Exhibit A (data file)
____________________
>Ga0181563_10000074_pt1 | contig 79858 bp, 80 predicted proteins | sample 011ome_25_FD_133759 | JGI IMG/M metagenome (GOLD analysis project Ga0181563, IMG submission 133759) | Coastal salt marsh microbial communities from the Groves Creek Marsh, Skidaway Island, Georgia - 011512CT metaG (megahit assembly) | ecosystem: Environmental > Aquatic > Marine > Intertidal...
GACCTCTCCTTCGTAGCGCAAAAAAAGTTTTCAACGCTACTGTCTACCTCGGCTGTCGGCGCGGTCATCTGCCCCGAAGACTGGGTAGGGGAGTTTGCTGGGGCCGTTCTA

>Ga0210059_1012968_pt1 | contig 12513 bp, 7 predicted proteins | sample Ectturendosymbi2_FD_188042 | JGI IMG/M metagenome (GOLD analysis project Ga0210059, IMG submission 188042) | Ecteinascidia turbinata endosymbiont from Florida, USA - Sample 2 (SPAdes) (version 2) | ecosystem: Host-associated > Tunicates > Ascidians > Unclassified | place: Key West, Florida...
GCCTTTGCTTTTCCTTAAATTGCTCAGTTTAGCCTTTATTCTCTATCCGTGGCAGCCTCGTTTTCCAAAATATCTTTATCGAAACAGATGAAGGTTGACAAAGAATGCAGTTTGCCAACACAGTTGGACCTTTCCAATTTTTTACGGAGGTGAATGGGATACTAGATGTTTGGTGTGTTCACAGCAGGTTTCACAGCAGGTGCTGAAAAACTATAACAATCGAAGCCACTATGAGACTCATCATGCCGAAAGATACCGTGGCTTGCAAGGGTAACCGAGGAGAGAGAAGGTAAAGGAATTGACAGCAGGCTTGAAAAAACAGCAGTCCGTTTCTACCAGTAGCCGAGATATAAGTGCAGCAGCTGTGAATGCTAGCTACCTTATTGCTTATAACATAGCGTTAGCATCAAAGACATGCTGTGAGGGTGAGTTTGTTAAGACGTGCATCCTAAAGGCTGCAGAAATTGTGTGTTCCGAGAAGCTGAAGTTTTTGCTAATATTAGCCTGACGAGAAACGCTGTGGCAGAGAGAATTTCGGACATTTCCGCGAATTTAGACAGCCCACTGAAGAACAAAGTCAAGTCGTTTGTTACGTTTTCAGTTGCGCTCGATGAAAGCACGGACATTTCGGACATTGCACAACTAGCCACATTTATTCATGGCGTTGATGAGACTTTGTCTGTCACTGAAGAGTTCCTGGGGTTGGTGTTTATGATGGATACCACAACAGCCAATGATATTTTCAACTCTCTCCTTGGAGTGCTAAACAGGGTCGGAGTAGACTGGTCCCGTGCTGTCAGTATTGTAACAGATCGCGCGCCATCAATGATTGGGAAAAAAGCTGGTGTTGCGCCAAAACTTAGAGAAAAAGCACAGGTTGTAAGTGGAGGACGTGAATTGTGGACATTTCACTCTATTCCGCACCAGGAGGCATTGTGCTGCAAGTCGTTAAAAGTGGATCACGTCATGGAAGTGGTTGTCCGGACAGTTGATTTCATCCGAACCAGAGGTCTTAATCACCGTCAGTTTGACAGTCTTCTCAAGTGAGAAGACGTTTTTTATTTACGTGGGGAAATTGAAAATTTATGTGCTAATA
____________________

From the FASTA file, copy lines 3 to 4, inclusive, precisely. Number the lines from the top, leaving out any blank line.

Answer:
>Ga0210059_1012968_pt1 | contig 12513 bp, 7 predicted proteins | sample Ectturendosymbi2_FD_188042 | JGI IMG/M metagenome (GOLD analysis project Ga0210059, IMG submission 188042) | Ecteinascidia turbinata endosymbiont from Florida, USA - Sample 2 (SPAdes) (version 2) | ecosystem: Host-associated > Tunicates > Ascidians > Unclassified | place: Key West, Florida...
GCCTTTGCTTTTCCTTAAATTGCTCAGTTTAGCCTTTATTCTCTATCCGTGGCAGCCTCGTTTTCCAAAATATCTTTATCGAAACAGATGAAGGTTGACAAAGAATGCAGTTTGCCAACACAGTTGGACCTTTCCAATTTTTTACGGAGGTGAATGGGATACTAGATGTTTGGTGTGTTCACAGCAGGTTTCACAGCAGGTGCTGAAAAACTATAACAATCGAAGCCACTATGAGACTCATCATGCCGAAAGATACCGTGGCTTGCAAGGGTAACCGAGGAGAGAGAAGGTAAAGGAATTGACAGCAGGCTTGAAAAAACAGCAGTCCGTTTCTACCAGTAGCCGAGATATAAGTGCAGCAGCTGTGAATGCTAGCTACCTTATTGCTTATAACATAGCGTTAGCATCAAAGACATGCTGTGAGGGTGAGTTTGTTAAGACGTGCATCCTAAAGGCTGCAGAAATTGTGTGTTCCGAGAAGCTGAAGTTTTTGCTAATATTAGCCTGACGAGAAACGCTGTGGCAGAGAGAATTTCGGACATTTCCGCGAATTTAGACAGCCCACTGAAGAACAAAGTCAAGTCGTTTGTTACGTTTTCAGTTGCGCTCGATGAAAGCACGGACATTTCGGACATTGCACAACTAGCCACATTTATTCATGGCGTTGATGAGACTTTGTCTGTCACTGAAGAGTTCCTGGGGTTGGTGTTTATGATGGATACCACAACAGCCAATGATATTTTCAACTCTCTCCTTGGAGTGCTAAACAGGGTCGGAGTAGACTGGTCCCGTGCTGTCAGTATTGTAACAGATCGCGCGCCATCAATGATTGGGAAAAAAGCTGGTGTTGCGCCAAAACTTAGAGAAAAAGCACAGGTTGTAAGTGGAGGACGTGAATTGTGGACATTTCACTCTATTCCGCACCAGGAGGCATTGTGCTGCAAGTCGTTAAAAGTGGATCACGTCATGGAAGTGGTTGTCCGGACAGTTGATTTCATCCGAACCAGAGGTCTTAATCACCGTCAGTTTGACAGTCTTCTCAAGTGAGAAGACGTTTTTTATTTACGTGGGGAAATTGAAAATTTATGTGCTAATA